Architecture & Urban Design

São Paulo's Casa Broos

Adam Štěch

Historical architecture journalist Adam Štěch tracks down a forgotten artifact of modernism in Brazil

In 2006, architecture and design journalist Adam Štěch launched an ambitious project to document the best modernist architecture around the globe. Over 30 countries and more than a decade later, he shares his findings in a new book—and a special series of edited excerpts just for the Design Miami Forum.

In coordination with Design Miami/ 2020’s America theme, Štěch spotlights historical modernist homes across the Americas, celebrating a diversity of perspectives as he considers how time and place played into each of these expressions. For the first installment, Štěch takes us to Brazil.


Casa Broos by Hans Broos

São Paulo, 1971–78

 Casa Broos by Hans Broos, a Brazilian interpretation of Modernism (1971-78). Photo © Adam Štěch

In 1971, noted Brazilian architect Hans Broos began to build a studio and house for himself in the residential district of Morumbi, São Paulo. This architect of German descent was one of the prominent practitioners of the Paulista School, and his 1960s and 1970s architecture displays the typical elements of this bold style associated with the city of São Paulo.

Inside Casa Broos. Photo © Adam Štěch

Rough concrete surfaces, substantial volumes, and an innovative use of light characterize the house, which has sadly deteriorated since his death. The legendary landscape architect Roberto Burle Marx collaborated with Broos on the project, not only designing a wild terraced garden for the house but also creating unique elements inside, including the fireplace and a hidden bar cabinet, approaching the design as an abstract sculpture.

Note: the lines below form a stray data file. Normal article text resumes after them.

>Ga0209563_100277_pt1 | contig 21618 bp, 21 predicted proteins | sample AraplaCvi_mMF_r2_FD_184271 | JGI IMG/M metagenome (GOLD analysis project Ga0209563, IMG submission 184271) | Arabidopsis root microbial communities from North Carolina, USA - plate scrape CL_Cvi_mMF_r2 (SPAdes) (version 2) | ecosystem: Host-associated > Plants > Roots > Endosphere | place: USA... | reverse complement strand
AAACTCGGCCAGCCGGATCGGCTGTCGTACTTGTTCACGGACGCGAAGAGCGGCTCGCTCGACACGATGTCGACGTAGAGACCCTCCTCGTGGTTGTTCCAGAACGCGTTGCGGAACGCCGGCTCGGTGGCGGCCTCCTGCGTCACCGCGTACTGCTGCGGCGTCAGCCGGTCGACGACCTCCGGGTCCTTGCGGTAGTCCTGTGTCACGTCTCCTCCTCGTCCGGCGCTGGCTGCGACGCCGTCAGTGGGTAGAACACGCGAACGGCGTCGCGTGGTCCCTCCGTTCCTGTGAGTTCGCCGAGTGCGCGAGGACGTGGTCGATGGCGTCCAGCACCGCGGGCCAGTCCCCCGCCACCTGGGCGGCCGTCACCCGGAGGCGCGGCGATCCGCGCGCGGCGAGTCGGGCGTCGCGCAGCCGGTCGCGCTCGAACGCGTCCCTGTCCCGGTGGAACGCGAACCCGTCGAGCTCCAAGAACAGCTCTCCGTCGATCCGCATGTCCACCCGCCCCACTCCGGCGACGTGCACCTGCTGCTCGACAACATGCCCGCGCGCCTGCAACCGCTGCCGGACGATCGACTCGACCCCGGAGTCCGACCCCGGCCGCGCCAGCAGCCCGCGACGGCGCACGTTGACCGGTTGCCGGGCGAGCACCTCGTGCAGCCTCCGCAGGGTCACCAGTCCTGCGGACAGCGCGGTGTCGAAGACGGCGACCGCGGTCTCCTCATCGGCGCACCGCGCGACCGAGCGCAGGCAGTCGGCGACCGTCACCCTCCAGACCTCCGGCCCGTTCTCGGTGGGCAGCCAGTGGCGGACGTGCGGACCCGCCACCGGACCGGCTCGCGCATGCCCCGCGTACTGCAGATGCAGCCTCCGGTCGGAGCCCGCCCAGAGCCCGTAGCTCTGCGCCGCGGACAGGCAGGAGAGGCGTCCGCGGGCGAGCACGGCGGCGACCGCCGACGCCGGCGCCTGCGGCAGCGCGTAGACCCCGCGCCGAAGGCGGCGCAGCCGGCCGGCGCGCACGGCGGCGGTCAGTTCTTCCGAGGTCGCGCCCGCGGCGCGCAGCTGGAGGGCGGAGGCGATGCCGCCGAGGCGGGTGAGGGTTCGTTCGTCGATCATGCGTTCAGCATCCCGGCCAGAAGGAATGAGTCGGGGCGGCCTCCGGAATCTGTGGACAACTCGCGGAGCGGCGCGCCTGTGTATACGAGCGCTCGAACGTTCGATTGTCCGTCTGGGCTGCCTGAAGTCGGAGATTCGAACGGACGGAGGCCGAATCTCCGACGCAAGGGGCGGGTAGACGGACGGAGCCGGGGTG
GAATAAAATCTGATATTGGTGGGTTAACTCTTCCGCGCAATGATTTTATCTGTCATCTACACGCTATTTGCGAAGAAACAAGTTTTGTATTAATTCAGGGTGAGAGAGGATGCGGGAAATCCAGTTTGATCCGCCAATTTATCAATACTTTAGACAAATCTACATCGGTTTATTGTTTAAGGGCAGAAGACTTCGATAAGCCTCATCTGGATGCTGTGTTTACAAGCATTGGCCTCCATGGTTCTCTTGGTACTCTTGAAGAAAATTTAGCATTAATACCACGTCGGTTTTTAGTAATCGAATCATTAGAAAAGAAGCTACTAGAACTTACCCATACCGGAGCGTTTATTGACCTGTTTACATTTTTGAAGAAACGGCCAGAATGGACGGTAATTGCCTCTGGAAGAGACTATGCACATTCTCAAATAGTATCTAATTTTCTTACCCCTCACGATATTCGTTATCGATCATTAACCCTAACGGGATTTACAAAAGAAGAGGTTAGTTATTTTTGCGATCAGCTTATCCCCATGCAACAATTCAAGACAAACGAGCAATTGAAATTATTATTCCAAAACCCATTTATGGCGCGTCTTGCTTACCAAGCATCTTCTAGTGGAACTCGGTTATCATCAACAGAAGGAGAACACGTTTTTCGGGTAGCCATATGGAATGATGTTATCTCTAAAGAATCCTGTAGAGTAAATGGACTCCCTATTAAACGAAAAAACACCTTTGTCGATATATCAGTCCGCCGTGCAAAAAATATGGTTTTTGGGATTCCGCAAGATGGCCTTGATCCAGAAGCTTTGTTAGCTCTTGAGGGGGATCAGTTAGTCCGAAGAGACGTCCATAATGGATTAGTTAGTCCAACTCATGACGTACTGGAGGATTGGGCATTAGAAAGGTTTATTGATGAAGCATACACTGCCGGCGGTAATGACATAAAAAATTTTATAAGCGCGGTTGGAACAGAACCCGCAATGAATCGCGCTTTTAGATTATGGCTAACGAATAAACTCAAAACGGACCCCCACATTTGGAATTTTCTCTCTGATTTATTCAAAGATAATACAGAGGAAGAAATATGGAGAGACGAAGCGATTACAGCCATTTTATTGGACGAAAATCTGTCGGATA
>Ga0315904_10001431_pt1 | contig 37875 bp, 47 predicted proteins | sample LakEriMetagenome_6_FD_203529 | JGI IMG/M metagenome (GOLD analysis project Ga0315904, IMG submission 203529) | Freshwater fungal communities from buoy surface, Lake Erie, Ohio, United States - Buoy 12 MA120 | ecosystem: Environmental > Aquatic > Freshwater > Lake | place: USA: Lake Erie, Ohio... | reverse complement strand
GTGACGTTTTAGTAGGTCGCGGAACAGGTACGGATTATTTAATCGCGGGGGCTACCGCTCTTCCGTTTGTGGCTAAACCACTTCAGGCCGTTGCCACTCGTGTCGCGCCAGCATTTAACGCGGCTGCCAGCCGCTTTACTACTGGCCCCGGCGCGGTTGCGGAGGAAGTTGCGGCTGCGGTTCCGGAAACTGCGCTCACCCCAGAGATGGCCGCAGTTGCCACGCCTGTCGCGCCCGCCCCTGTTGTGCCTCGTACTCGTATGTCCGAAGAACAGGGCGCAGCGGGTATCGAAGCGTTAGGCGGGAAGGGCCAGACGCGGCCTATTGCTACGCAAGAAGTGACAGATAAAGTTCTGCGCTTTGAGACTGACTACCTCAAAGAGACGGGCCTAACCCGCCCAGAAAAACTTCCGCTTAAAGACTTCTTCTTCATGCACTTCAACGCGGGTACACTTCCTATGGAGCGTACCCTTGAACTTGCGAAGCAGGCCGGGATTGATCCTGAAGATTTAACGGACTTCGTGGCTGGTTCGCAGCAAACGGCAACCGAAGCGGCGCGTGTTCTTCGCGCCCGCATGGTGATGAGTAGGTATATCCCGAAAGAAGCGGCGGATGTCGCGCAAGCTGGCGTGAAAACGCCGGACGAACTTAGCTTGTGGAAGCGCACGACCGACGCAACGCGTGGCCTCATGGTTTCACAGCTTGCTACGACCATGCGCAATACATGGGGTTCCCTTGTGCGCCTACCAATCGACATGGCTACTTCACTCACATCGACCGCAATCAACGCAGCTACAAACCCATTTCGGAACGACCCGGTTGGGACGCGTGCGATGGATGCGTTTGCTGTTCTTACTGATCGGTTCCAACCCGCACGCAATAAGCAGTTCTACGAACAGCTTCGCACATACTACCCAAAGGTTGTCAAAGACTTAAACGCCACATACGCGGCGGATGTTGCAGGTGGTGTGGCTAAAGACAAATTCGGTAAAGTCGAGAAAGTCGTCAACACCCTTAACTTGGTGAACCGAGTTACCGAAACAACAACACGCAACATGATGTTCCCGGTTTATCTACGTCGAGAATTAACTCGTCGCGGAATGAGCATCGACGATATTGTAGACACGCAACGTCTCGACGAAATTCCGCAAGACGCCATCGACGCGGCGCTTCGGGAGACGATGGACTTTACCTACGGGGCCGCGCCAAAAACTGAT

Inside Casa Broos. Photo © Adam Štěch

This lesser-known house is a wonderful example of a period of time, when, during the 1960s and 1970s, Brazilian architecture had transformed from the light and elegant curves of the 1940s and 1950s to the heavy Brutalist, Paulista style—embracing avant-garde qualities and rough materiality to create undeniably exceptional spaces, such as this. ◆

 The front terrace of Casa Broos. Photo © Adam Štěch

Adam Štěch’s new book Modern Architecture and Interiors (Prestel) celebrates over 1000 modernist architectural gems from around the globe. It is available for purchase here.